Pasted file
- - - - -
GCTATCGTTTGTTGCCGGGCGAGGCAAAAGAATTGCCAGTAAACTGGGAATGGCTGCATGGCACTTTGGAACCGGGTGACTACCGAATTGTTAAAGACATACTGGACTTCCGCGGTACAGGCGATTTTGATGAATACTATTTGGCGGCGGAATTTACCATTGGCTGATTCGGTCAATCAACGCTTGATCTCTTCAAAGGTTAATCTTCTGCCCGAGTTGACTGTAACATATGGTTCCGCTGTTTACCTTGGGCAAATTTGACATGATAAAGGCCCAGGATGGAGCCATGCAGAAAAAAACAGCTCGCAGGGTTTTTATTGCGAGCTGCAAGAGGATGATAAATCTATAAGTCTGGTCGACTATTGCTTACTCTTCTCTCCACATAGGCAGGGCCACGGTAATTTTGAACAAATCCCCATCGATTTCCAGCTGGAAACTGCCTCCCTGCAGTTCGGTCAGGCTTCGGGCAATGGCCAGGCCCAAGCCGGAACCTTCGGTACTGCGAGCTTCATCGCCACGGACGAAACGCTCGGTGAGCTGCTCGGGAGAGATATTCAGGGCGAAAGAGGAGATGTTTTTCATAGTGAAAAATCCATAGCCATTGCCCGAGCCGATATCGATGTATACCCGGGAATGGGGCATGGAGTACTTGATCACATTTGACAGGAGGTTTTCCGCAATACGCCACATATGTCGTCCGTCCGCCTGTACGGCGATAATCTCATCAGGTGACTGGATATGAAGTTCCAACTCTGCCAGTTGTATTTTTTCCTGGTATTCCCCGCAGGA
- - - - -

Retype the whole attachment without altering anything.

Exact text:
GCTATCGTTTGTTGCCGGGCGAGGCAAAAGAATTGCCAGTAAACTGGGAATGGCTGCATGGCACTTTGGAACCGGGTGACTACCGAATTGTTAAAGACATACTGGACTTCCGCGGTACAGGCGATTTTGATGAATACTATTTGGCGGCGGAATTTACCATTGGCTGATTCGGTCAATCAACGCTTGATCTCTTCAAAGGTTAATCTTCTGCCCGAGTTGACTGTAACATATGGTTCCGCTGTTTACCTTGGGCAAATTTGACATGATAAAGGCCCAGGATGGAGCCATGCAGAAAAAAACAGCTCGCAGGGTTTTTATTGCGAGCTGCAAGAGGATGATAAATCTATAAGTCTGGTCGACTATTGCTTACTCTTCTCTCCACATAGGCAGGGCCACGGTAATTTTGAACAAATCCCCATCGATTTCCAGCTGGAAACTGCCTCCCTGCAGTTCGGTCAGGCTTCGGGCAATGGCCAGGCCCAAGCCGGAACCTTCGGTACTGCGAGCTTCATCGCCACGGACGAAACGCTCGGTGAGCTGCTCGGGAGAGATATTCAGGGCGAAAGAGGAGATGTTTTTCATAGTGAAAAATCCATAGCCATTGCCCGAGCCGATATCGATGTATACCCGGGAATGGGGCATGGAGTACTTGATCACATTTGACAGGAGGTTTTCCGCAATACGCCACATATGTCGTCCGTCCGCCTGTACGGCGATAATCTCATCAGGTGACTGGATATGAAGTTCCAACTCTGCCAGTTGTATTTTTTCCTGGTATTCCCCGCAGGA